While it might seem like transit is mostly about moving people from Point A to Point B, don’t underestimate the importance of building booms that accompany new transit projects. All you have to do is compare South End pre-Blue Line to South End now.
And trains signify a level of permanence that buses simply don’t. You can’t move the rails, after all. A new rail line is a highly visible signal that investment is coming. So, of course policymakers love trains. What other magic elixir can transform barren blocks of old industrial buildings into a gleaming, second skyline in just a decade and a half?
City Council member Tariq Bokhari framed the issue succinctly at a planning retreat last year.
“Look back at that Blue Line. I think the impact that that has made on transit in the city compared to that of the impact it's made on economic development is a rounding error,” he said. “When you look at the number of people it moves a day versus the economic impact and the transformation it had on South End, it was an economic bet.”
Understanding the premium local decision makers place on the economic development impact trains can have is key to understanding the local discussion around transit expansion. The hope of creating the next South End is driving decisions around where to route the Silver Line (such as CATS’ plan to push the line through the less-developed northern part of uptown instead of bringing it through Trade and Tryon Streets).
Trains are also generally faster and more reliable than buses, since they don’t get caught in traffic. But if you think the transit expansion is only — or even primarily — about moving people and alleviating congestion, you’re missing a big part of the picture.
CATS bus drivers don’t work for CATS
OK, after all the chaos lately in the bus system, this last one is definitely more widely known than it used to be. But when I started covering transit, I had no idea that CATS bus drivers actually work for an independent, private company.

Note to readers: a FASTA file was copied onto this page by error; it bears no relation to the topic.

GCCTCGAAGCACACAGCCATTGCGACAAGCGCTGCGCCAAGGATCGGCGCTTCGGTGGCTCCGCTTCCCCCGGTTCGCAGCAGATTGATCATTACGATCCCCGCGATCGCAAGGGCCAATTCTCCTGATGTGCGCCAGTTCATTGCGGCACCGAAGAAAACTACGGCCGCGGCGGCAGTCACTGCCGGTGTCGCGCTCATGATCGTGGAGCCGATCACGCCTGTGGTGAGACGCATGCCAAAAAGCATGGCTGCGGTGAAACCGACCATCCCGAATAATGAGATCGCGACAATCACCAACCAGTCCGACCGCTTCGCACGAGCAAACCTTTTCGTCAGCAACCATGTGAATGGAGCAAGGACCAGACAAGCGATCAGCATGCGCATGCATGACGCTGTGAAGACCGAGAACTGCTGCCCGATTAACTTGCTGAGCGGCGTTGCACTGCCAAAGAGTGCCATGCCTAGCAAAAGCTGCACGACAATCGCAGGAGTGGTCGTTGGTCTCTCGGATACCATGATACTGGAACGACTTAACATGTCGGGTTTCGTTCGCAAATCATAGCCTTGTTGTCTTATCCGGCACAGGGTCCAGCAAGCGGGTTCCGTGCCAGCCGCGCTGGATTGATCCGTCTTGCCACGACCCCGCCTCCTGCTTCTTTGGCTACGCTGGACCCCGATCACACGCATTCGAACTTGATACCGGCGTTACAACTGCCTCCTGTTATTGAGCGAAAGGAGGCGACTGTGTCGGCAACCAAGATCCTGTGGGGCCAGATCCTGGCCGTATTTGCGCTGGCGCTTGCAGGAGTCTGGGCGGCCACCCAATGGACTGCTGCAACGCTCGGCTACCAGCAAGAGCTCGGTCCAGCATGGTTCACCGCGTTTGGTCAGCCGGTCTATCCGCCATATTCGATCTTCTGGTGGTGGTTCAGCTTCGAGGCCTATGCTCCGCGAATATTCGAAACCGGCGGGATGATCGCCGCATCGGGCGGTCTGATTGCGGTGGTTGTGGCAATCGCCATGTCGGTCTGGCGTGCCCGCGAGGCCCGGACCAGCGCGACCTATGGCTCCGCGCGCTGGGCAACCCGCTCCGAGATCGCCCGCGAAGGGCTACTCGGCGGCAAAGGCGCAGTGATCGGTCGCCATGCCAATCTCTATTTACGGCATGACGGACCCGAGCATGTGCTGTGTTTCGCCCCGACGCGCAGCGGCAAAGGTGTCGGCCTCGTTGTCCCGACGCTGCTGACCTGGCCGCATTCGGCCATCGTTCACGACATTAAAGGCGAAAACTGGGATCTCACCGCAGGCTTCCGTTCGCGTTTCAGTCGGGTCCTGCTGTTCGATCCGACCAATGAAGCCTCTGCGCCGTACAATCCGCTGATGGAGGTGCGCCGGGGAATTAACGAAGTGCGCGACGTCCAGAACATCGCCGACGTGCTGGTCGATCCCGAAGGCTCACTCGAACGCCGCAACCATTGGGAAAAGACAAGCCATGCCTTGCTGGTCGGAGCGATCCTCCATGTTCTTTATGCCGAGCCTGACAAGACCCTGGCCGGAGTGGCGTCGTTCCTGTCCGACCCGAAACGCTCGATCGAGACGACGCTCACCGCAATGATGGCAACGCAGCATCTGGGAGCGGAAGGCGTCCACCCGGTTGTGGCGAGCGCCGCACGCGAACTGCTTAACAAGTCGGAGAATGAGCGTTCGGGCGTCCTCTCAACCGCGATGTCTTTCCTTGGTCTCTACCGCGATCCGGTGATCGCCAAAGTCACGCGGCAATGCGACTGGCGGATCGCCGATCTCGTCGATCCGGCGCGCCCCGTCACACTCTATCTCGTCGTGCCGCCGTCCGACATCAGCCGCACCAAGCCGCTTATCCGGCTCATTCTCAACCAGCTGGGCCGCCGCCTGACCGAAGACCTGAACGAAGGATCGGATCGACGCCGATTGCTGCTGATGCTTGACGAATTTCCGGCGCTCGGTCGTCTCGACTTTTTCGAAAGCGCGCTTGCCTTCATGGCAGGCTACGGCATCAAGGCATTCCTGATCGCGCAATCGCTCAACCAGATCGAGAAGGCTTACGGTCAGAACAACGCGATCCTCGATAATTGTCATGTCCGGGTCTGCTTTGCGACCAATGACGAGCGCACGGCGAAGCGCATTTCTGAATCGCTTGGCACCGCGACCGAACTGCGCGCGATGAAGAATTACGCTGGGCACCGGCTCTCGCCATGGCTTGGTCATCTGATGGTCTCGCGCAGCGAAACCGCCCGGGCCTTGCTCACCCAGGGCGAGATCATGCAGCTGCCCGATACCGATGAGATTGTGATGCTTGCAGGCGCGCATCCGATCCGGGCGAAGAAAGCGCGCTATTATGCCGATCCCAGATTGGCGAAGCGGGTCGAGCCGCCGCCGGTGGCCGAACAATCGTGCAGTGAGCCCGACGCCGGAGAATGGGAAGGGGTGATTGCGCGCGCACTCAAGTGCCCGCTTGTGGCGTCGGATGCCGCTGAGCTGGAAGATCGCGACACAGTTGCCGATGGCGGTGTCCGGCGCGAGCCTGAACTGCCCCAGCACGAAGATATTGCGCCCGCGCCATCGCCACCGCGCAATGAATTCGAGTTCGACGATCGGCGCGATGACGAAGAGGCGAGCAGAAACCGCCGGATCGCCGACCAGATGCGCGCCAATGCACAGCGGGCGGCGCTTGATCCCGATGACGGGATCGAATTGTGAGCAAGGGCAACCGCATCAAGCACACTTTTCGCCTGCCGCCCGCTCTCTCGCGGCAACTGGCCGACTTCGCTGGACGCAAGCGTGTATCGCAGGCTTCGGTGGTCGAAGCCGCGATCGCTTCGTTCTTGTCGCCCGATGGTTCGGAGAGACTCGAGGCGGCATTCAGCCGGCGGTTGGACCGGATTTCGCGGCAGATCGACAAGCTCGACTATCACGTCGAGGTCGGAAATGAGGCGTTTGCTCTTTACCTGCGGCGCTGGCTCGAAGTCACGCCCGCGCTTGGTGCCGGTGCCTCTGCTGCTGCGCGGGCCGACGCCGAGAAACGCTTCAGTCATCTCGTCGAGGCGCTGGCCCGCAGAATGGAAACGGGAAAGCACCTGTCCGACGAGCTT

The reasons are complex, but they basically boil down to this: Before 1976, transit was private in Charlotte. When the city got into the business, acquiring buses and operating routes, federal rules required that unionized drivers maintain their union status. But North Carolina state rules forbid cities from negotiating with unions.
So, ever since, bus drivers have been employed by private companies hired to run the city-funded bus system. Bus drivers belong to the SMART Transportation Division Local 1715 union, and are technically employed by a company called Transit Management of Charlotte. A third-party management company — currently RATP Dev USA — operates that firm.
RATP Dev is responsible for overseeing, operating and maintaining the bus system, including supervising all of the bus operators and mechanics. The city renewed its contract with RATP Dev in 2019.
CATS' bus system structure is complicated. City of Charlotte graphic.
It’s not a secret, but it’s not exactly common knowledge that CATS pays a private company to run its buses. Even some City Council members were surprised to learn the extent of RATP Dev’s responsibility for running CATS’ bus system, a recent WBTV story found.
The workaround can lead to some convoluted situations. For example, City Council member Larken Egleston asked in July whether RATP Dev officials could come talk to them about the challenges facing the bus system and potential solutions.
“Given the role that RATP Dev plays in a lot of this and the control they exercise…would it be useful for us to have leadership from RATP Dev at our August committee meeting?” he asked.
But since RATP Dev is in the midst of negotiating a new contract with bus drivers and the SMART union, CATS chief executive John Lewis said that wasn’t a good idea.
“Once the collective bargaining process is complete, I think that would be an option,” said Lewis.
That effectively leaves City Council in the awkward position of trying to figure out how to fix its bus system without being able to talk to the actual company operating it.
There you have it: The four things I wish I’d known at the beginning, rather than figuring out along the way. No one knows where Charlotte’s transit system is headed. But if we can get on the same page and talk about it without making the same misconceptions, we might have a better chance of figuring out how to get there.
Editor's note: This story is part of Transit Time, a collaborative newsletter produced by the UNC Charlotte Urban Institute, WFAE 90.7 and the Charlotte Ledger.